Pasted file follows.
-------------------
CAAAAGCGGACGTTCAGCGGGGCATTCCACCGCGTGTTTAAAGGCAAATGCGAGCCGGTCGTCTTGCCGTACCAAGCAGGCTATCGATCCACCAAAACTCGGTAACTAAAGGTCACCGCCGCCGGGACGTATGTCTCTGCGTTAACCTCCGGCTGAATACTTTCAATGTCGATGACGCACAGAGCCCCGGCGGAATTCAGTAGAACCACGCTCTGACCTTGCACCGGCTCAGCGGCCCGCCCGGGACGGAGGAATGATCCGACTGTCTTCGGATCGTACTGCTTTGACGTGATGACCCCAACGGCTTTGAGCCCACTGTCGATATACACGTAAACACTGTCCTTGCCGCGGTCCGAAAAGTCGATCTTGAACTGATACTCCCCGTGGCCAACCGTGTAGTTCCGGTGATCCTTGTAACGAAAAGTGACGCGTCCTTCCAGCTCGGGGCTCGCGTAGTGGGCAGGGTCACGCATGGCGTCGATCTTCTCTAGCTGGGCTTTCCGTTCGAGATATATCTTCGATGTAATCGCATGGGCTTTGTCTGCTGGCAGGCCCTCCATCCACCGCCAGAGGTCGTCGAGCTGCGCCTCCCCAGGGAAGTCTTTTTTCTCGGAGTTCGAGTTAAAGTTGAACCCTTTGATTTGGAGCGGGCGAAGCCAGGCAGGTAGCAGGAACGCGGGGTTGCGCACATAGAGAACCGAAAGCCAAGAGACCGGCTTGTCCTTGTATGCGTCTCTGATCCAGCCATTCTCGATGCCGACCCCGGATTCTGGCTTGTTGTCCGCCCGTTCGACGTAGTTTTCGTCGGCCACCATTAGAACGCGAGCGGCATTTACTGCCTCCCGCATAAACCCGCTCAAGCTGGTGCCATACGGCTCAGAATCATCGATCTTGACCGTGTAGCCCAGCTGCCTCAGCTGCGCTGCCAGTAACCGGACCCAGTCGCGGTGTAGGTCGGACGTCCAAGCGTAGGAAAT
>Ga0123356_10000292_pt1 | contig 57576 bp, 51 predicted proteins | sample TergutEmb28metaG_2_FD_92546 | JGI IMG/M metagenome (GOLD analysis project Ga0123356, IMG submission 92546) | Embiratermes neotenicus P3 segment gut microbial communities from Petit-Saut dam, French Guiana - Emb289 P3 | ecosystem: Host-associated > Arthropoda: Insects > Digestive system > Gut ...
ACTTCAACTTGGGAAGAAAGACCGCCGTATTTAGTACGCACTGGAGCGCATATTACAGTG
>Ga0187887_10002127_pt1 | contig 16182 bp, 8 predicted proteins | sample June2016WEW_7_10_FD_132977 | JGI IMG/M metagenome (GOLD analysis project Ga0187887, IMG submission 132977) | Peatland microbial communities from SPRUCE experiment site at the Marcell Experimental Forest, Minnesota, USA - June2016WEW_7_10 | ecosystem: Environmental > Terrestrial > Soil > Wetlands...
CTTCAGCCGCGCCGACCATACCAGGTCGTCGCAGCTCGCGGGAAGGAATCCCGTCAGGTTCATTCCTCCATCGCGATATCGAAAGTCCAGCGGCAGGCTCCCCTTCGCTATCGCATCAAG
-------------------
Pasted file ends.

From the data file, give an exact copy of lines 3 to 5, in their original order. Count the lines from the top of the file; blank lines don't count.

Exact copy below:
ACTTCAACTTGGGAAGAAAGACCGCCGTATTTAGTACGCACTGGAGCGCATATTACAGTG
>Ga0187887_10002127_pt1 | contig 16182 bp, 8 predicted proteins | sample June2016WEW_7_10_FD_132977 | JGI IMG/M metagenome (GOLD analysis project Ga0187887, IMG submission 132977) | Peatland microbial communities from SPRUCE experiment site at the Marcell Experimental Forest, Minnesota, USA - June2016WEW_7_10 | ecosystem: Environmental > Terrestrial > Soil > Wetlands...
CTTCAGCCGCGCCGACCATACCAGGTCGTCGCAGCTCGCGGGAAGGAATCCCGTCAGGTTCATTCCTCCATCGCGATATCGAAAGTCCAGCGGCAGGCTCCCCTTCGCTATCGCATCAAG